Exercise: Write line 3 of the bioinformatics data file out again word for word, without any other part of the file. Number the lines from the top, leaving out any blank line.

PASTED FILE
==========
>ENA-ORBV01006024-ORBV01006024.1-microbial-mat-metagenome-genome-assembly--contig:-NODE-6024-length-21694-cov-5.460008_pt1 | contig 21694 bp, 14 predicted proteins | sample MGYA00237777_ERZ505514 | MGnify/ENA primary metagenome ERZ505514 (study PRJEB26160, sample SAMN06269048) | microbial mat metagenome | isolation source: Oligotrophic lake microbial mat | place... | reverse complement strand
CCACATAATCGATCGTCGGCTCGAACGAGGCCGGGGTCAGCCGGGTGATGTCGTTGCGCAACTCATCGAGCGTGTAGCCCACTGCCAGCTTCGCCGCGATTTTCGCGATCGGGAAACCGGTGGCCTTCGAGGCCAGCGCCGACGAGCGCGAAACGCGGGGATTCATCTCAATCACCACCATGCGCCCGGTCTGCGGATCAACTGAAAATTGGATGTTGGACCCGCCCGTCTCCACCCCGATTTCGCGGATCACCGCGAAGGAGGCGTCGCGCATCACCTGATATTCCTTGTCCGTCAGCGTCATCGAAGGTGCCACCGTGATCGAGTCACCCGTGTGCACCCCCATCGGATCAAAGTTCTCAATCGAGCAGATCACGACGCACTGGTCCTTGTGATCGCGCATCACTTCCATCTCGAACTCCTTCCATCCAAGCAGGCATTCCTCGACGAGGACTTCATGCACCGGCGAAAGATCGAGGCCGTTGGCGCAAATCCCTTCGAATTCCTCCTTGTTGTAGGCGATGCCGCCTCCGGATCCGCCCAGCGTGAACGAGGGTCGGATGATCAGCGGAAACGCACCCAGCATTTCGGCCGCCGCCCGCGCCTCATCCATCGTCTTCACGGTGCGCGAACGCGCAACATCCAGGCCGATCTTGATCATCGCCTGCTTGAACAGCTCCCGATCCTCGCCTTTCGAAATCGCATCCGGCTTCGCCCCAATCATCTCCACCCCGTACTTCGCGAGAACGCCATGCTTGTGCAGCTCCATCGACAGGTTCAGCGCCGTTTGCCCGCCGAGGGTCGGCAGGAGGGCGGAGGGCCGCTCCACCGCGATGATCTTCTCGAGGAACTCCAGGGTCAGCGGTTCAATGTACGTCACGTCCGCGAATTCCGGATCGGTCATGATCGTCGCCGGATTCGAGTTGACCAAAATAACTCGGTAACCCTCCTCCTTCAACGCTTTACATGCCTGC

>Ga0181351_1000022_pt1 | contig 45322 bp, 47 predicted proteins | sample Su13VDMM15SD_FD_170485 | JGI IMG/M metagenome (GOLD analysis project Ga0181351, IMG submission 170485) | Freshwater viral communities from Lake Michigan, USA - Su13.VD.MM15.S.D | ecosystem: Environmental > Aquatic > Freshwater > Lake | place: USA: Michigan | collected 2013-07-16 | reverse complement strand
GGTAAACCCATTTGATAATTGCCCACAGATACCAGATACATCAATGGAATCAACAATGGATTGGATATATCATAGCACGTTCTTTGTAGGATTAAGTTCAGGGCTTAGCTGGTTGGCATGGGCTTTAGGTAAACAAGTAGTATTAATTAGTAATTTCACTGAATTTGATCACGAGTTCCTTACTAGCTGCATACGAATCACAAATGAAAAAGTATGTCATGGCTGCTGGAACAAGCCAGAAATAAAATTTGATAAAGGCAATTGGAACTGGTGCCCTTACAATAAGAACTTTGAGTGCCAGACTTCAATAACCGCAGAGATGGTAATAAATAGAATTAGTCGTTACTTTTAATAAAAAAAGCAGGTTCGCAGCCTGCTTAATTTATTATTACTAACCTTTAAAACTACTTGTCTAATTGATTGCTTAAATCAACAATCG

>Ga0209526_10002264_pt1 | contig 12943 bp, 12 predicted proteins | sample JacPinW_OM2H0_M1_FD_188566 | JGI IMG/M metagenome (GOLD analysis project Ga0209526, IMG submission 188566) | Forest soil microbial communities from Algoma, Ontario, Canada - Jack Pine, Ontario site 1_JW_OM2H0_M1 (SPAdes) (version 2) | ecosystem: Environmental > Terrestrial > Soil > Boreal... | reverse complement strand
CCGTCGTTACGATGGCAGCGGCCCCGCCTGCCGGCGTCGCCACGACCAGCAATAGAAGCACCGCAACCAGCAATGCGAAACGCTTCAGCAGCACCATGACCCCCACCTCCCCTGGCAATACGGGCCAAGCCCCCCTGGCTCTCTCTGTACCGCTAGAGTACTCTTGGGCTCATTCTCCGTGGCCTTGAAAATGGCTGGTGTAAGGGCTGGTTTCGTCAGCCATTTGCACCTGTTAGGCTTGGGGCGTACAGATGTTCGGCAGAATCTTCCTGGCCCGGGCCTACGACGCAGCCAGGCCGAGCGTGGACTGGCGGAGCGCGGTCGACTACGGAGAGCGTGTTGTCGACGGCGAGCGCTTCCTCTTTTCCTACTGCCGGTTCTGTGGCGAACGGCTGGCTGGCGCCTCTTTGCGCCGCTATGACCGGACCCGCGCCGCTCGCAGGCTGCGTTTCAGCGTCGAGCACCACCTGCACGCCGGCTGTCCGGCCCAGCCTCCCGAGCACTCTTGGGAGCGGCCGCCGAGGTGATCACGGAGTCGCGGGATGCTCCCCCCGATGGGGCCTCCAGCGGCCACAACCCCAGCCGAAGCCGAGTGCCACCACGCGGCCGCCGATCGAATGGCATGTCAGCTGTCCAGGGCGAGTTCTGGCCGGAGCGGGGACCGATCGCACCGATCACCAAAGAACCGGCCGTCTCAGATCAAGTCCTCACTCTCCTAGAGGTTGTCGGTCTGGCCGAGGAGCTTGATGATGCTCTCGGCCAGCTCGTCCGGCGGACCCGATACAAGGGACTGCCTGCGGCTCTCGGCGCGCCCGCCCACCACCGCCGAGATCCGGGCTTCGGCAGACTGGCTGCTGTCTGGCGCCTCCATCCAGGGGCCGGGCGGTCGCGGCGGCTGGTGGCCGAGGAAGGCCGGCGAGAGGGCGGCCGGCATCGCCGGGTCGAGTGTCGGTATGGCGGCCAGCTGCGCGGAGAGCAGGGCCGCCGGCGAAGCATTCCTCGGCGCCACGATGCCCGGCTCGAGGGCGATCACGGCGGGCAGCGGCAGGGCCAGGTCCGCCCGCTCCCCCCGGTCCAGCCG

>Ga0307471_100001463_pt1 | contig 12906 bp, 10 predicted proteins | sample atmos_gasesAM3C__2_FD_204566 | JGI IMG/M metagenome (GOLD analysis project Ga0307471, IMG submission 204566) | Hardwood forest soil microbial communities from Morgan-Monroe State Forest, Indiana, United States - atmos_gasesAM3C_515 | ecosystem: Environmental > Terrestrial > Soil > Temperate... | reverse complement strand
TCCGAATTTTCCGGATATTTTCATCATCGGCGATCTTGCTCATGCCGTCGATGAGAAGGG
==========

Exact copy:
>Ga0181351_1000022_pt1 | contig 45322 bp, 47 predicted proteins | sample Su13VDMM15SD_FD_170485 | JGI IMG/M metagenome (GOLD analysis project Ga0181351, IMG submission 170485) | Freshwater viral communities from Lake Michigan, USA - Su13.VD.MM15.S.D | ecosystem: Environmental > Aquatic > Freshwater > Lake | place: USA: Michigan | collected 2013-07-16 | reverse complement strand